Tag Archives: Culture

Bus stops, personal space and Santa Claus

Every time someone talks about Finns, it’s always ice hockey, sauna, midsummer’s eve, long winters, Lapland…

But when you think about Finnishness – what makes a Finn – you might have to go out on the street and look at the “agreeable gaps” between people on the bus stops:

Kuvahaun tulos haulle finnish people on a bus stop

One thing that sets us apart and builds on what can be considered “Finnishness”, is our unannounced respect for other people. Of course there are always outliers, every society has its share of people who lack mutual respect, but there still lies an almost subconscious habit of keeping and giving personal space to one another. A feeling that makes us try and not to be a bother to others, even up to the point of sometimes being afraid of it. We don’t greet with cheek-kisses, we don’t sit next to people on the bus if there’s an empty row available and we most definitely don’t strike conversation with strangers – not that we don’t like them, but because we feel like they might be bothered or thinking about something really, really important.

Not every Finn likes ice hockey or sauna either. And being Finnish doesn’t mean you have to live up to the exaggerated reputation of being introverted and afraid of change. That’s why I think Finnishness stems more from what kind of people we are rather than what we do, our values, and our ability to take the best out of the worst situations.  On the contrary to what others commonly say, I do not think that Finns are slow to open up or skeptical towards other cultures. We just happen to have this stubborn, serene piece of home inside all of us that we won’t trade away so easily, a piece which keeps us level-headed and appreciative of the simple comforts of living. Nothing like sitting indoors on a dark, wet November afternoon and realizing you’re happy just because you’re at home.

Also, we have Santa Claus and a dark sense of humor. Maybe an unfair advantage?

About Finland…

After years of travelling around the globe and exploring different cultures few thoughts have come to my mind. There are many things that I would like to change about Finnish culture, but also many that I am truly grateful and proud of.

I love our nature. Me and my friends have often joked about how most of Finland is only forest, but I grew up in a small town and my house was in the middle of forest and I have to say that some of my best memories growing up was playing with my friends in the forest making tree houses. We have many beautiful lakes, and during summer the colors are amazing. There is nothing better to do during summer than to go to a cabin in the lakeside and just relax and enjoy the calm environment. The Finnish nature is also one of the most recognizable and curious part of Finland for foreigners. Whenever I am abroad and tell someone that I am from Finland, they point out the beautiful nature.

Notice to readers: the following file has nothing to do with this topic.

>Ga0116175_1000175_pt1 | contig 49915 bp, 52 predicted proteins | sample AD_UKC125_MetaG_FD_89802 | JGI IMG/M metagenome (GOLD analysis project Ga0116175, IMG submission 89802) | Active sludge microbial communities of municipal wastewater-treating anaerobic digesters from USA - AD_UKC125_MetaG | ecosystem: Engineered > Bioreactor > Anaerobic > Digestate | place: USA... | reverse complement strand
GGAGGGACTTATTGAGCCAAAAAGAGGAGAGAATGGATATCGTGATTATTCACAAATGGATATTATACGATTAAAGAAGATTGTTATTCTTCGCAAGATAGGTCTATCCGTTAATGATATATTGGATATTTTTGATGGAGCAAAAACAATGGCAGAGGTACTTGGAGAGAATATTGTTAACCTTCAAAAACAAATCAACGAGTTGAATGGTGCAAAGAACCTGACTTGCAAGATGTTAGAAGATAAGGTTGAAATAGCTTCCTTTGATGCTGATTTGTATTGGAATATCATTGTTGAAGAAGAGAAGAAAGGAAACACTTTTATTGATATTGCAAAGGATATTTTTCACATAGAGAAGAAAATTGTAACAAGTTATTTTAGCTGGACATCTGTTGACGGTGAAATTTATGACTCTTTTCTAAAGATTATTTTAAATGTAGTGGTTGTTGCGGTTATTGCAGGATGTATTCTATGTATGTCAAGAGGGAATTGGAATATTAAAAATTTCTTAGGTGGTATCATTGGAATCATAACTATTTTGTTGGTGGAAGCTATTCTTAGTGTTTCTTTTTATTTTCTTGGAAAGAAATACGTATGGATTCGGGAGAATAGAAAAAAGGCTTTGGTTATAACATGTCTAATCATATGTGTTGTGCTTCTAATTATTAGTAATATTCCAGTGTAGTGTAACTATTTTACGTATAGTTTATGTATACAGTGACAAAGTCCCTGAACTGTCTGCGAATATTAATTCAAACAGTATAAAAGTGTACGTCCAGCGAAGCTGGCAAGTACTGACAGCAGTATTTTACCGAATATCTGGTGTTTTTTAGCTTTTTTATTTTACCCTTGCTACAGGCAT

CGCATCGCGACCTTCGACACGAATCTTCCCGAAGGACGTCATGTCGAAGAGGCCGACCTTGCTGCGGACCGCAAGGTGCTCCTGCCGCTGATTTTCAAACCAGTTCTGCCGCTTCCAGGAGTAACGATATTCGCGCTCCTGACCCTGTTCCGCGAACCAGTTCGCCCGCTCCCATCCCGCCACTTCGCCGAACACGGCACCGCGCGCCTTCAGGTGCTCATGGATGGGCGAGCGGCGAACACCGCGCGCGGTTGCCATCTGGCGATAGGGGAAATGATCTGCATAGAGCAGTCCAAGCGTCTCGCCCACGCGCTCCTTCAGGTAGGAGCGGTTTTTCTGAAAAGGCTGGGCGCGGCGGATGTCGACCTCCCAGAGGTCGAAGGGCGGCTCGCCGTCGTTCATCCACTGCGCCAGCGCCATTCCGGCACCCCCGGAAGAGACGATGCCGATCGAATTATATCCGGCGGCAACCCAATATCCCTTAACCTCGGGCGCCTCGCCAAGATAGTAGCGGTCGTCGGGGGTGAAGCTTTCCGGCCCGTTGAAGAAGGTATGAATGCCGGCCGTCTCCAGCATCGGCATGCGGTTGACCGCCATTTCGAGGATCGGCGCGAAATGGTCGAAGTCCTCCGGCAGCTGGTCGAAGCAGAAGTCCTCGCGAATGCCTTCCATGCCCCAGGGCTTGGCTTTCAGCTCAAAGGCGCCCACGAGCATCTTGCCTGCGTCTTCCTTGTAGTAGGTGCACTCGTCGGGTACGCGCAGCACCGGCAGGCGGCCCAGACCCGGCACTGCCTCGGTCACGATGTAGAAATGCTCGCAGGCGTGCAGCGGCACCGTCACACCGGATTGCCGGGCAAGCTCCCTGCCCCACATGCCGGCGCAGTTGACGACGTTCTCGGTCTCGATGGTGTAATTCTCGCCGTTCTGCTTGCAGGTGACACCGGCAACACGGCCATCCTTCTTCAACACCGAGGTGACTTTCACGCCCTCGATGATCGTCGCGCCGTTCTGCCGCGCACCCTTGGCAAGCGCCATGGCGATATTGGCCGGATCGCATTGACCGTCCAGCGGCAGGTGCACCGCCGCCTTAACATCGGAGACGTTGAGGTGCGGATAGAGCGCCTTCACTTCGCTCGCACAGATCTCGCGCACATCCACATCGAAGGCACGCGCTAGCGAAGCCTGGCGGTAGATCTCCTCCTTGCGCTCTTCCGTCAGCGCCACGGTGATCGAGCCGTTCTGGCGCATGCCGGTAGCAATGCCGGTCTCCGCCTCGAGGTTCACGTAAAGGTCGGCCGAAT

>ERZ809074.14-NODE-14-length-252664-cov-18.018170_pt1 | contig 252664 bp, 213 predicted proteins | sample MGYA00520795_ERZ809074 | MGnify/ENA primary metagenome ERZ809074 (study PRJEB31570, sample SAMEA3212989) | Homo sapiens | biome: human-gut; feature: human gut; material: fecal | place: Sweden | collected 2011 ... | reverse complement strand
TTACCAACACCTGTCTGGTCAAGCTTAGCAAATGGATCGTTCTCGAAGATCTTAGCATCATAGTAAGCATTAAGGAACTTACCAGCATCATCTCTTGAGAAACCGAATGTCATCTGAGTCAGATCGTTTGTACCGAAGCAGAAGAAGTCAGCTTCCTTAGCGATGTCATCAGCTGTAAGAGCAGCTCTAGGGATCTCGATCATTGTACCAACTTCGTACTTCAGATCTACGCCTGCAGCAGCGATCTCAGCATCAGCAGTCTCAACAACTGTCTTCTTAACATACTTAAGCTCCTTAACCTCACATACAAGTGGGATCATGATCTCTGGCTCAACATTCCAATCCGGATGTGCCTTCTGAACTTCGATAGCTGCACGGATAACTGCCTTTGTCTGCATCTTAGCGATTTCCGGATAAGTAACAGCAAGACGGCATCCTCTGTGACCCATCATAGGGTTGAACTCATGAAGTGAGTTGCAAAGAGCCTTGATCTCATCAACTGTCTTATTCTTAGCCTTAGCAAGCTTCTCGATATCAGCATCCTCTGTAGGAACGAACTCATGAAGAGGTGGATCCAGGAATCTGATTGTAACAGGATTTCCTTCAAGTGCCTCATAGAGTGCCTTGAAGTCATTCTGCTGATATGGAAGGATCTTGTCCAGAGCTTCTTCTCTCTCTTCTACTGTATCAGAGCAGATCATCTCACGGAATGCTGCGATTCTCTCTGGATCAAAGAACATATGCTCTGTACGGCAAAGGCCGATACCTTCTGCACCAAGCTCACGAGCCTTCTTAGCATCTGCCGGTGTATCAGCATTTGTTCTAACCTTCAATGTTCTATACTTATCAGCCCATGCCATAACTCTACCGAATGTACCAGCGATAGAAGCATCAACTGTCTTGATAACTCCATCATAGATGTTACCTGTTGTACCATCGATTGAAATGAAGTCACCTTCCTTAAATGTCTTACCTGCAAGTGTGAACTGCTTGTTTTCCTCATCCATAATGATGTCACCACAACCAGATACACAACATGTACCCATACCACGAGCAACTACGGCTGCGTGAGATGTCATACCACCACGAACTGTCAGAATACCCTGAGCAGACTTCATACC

I also appreciate our healthcare. As someone with a disease that will last a lifetime, I am truly grateful of the medical care and reduced medicine costs I can get here. I often wonder how I would survive living abroad where the medical costs can be very high. Here in Finland we get good care, and everyone has access to it.

Today’s world is full of conflicts and war, so I would also have to point out how great it is that it is so safe here in Finland. We don’t have any big natural disasters such as hurricanes or earthquakes, and crime rate is relatively low, and you can usually trust people. For example, in many other European countries, you couldn’t leave your bag unattended without someone stealing something. Security is very important to people’s wellbeing, and you can really feel that in Finland.

Something more carefree I also love about Finland is ice hockey. It is the only sport I understand and love to watch, maybe that is because it is one of the few sports that Finland is actually good at. When Finland is playing, almost the whole country goes insane with nothing but hockey in mind.

Part of Finnish culture that I don’t like is our eating and drinking culture. In Finland we eat dinner rather early in the day, around four or five, and we eat pretty quickly and then carry out with our day. In many other European cultures they eat dinner late, with whole family or with friends and spend time together. It would be nice to apply this more in Finland as well. I think Finnish drinking culture is a bit too much, as here many people drink just with the purpose of getting drunk, which is very unhealthy and bad habit.

What being a Finn means to me

Culture is, in many ways, subjective. People view and experience it differently and there are as many aspects to a culture as there are people in it. There is no right answers or definite truths, and even the most common traits in a culture don’t apply to everyone. The following things, however, are my thoughts and feelings about “Finnishness”.

Safety

This is one of the things that keeps surprising me over and over again. Most Finns take being able to walk around big cities at night for granted and they don’t think anything of it when the bag they left to their seat in a restaurant is still there when they come back from a bathroom break.

We trust that we can live our every-day lives without having to fear for our safety or the safety of our belongings. This, however, is not the case in many countries. The more I’ve travelled the more I’ve realised how good things are in Finland. I have witnessed street fights, heard countless stories of harassment and even know a person that has been robbed at gunpoint.